Stack Overflow is a community of 4.7 million programmers, just like you, helping each other.

Join them; it only takes a minute:

Sign up
Join the Stack Overflow community to:
  1. Ask programming questions
  2. Answer and help your peers
  3. Get recognized for your expertise

I have two salts, each user has a unique salt that is stored with the user info in the database. The second salt is one that is specific to the website. Both are needed to hash the passwords.

Problem is I don't know where I should keep my website salt. Right now it resides in the PHP method that runs the hashing algorithm. Should I keep it in a file outside the /var/www/ and have PHP open and read the file? I don't want to store it in the database because that would defeat the purpose of having two salts should my database be compromised.

Any suggestions?

share|improve this question
As a constant in a config.php file? – Jonah Feb 17 '11 at 17:30
up vote 10 down vote accepted

One option not mentioned yet? An environmental variable served by the server. You can do it in httpd.conf, or in a .htaccess. Since Apache doesn't serve .htaccess files, you don't need to worry about hiding it as much...

SetEnv WEBSITE_SALT 232lhsdfjaweufha32i4fv4239tauvkjn

That way, all you need to do in your application is $salt = getenv('WEBSITE_SALT');. The benefit here is that it's transparent to the application...

share|improve this answer
Why isn't everyone upvoting you? This is great! – Undo Apr 3 '13 at 13:42

Yes, keep it in a PHP config file somewhere, preferably in a folder above the directory that is the web root.

share|improve this answer

Storing the website salt in a file that can never be served is your best option here. There's no point in encrypting the salt, or keeping it with the others as you pointed out. Just make sure the file you store it in cannot be served if requested (outside the root www works) and ensure it has proper permissions set.

share|improve this answer

Just stick it in a variable inside a .php file. For a minor bit of added security-by-obscurity, you can store it in (say) base64-encoded format, and name the variable something completely innocuous, like

$this_is_not_the_salt_you_are_looking_for = base64_decode(.... encoded salt string here ...);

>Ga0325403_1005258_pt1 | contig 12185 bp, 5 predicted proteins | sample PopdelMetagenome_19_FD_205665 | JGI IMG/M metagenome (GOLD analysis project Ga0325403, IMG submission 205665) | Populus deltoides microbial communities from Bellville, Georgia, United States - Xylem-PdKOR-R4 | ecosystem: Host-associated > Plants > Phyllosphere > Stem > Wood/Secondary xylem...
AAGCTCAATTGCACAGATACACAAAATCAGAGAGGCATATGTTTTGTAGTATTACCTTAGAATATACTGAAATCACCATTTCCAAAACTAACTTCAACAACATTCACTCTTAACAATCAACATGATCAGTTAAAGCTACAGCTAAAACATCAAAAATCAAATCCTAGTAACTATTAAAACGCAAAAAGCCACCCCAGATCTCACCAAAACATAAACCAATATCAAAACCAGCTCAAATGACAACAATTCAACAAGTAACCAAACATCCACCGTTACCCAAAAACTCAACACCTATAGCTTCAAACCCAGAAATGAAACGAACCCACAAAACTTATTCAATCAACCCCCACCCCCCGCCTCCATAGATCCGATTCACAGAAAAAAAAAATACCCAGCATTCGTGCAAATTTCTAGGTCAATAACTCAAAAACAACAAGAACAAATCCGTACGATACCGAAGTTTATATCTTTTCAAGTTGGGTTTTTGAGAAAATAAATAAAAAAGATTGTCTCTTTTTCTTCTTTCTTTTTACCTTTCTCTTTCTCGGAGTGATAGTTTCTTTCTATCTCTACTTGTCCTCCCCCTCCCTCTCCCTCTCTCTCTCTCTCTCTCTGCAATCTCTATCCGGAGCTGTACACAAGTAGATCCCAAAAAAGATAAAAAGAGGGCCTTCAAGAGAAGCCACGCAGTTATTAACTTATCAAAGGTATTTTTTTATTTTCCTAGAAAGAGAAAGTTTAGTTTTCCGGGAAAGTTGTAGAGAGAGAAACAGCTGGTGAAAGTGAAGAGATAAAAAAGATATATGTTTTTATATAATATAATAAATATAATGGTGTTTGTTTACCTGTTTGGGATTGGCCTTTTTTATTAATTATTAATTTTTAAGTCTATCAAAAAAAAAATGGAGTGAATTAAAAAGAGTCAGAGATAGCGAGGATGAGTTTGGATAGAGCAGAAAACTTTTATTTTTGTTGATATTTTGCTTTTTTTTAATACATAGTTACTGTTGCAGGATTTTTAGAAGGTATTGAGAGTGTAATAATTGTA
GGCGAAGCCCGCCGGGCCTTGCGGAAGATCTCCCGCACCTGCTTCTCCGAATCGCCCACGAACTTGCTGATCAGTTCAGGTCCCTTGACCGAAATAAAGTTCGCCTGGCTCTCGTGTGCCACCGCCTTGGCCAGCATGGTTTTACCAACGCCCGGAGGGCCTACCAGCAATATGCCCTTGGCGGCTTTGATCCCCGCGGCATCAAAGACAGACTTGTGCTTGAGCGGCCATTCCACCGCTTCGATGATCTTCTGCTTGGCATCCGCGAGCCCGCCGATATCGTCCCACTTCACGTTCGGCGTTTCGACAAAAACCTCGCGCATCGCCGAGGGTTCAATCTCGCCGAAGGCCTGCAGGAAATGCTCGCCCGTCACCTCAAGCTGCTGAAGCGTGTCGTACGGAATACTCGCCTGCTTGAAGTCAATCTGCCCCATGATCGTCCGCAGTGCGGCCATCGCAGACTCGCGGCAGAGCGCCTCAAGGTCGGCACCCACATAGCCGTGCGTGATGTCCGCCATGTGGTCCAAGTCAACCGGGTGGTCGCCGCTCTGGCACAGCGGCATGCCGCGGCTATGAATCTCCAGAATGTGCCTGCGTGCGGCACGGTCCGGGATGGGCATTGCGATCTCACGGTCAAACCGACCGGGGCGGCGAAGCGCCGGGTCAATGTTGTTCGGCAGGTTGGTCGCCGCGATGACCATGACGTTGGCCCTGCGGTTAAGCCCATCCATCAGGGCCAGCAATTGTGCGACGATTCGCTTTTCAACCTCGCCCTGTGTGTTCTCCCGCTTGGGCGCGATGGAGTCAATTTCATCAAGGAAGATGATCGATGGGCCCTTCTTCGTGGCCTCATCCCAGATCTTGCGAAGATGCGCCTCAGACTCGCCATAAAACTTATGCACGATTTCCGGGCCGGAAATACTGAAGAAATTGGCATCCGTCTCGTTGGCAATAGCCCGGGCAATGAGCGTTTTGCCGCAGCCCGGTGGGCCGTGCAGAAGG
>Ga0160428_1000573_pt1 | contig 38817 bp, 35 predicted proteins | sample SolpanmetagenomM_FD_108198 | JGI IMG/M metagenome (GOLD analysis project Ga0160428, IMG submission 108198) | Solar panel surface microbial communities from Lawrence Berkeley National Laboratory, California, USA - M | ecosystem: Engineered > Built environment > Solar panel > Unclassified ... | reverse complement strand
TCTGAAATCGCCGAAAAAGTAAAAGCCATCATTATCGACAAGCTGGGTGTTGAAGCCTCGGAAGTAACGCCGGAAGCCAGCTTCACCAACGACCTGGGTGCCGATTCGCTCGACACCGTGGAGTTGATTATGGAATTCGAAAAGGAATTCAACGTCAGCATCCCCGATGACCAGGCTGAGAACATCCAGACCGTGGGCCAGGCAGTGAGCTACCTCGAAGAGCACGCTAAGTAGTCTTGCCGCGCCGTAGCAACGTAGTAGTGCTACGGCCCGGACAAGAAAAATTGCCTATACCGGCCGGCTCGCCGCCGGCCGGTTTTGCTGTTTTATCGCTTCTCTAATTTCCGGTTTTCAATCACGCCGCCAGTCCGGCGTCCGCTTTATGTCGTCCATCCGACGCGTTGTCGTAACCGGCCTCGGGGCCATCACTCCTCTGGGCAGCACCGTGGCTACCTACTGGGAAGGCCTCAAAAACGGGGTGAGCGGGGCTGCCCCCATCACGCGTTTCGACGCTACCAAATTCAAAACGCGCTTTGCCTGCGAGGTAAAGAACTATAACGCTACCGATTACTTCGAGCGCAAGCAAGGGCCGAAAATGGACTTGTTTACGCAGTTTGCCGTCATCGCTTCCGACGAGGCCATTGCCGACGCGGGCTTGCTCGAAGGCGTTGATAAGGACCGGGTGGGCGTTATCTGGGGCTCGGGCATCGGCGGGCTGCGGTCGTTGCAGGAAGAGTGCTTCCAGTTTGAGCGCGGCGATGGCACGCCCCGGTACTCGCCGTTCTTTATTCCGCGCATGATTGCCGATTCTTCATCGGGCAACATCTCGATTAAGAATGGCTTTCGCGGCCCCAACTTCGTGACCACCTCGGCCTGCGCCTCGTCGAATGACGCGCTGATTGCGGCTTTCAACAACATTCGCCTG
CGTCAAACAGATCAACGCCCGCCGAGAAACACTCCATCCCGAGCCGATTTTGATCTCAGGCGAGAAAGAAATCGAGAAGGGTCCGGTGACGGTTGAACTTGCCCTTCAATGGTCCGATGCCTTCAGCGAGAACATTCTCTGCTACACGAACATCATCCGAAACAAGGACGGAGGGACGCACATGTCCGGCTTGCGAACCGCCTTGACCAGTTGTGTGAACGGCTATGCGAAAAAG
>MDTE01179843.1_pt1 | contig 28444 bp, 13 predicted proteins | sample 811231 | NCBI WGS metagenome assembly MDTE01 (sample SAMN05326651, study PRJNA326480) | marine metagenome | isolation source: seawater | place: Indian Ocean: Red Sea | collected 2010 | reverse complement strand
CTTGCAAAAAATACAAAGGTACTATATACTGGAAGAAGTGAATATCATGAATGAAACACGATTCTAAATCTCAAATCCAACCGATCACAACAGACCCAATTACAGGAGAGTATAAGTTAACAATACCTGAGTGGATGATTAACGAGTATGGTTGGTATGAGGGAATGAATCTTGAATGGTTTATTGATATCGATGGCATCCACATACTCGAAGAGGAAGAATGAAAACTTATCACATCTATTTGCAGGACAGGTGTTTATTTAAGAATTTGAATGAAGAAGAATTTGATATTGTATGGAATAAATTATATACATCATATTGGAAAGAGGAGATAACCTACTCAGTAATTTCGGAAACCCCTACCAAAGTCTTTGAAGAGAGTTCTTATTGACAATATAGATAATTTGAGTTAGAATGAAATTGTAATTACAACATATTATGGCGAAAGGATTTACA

For an extra-extra bit of security, place the .php file somewhere outside the webroot, so that if for some reason the webserver's config goes belly up and starts serving up raw PHP code, the file containing the salt info isn't directly accessible.

share|improve this answer

Most people will store a constant salt in a configuration file. This is fine, but the whole point of using a SALT is to ensure your data is not readable by an outside source.

I've seen a lot of people actually store the salt in database in the accounts field. Here's the twist though. It was uniquely generated upon account creation so every user has a unique salt.

It's not about the salt though--it's about how you're encrypting the data.


Even with the salt you would likely never be able to crack this. So never worry about storing it in your database if you decide to go unique per account. Just ensure that your encryption process is strong!

share|improve this answer
First, don't feed the output of one hash function into the input of another directly. That's not good. Second, just do a normal stretching rather than that odd looking code. See this post for more information... And hashing != encryption. There's a huge difference... – ircmaxell Feb 17 '11 at 22:39
also using special math algorithms your double password md5 hashing can be reverse engineered (especially since MD5 isn't safe at all anymore) – xorinzor Dec 4 '12 at 21:18

Your Answer


By posting your answer, you agree to the privacy policy and terms of service.

Not the answer you're looking for? Browse other questions tagged or ask your own question.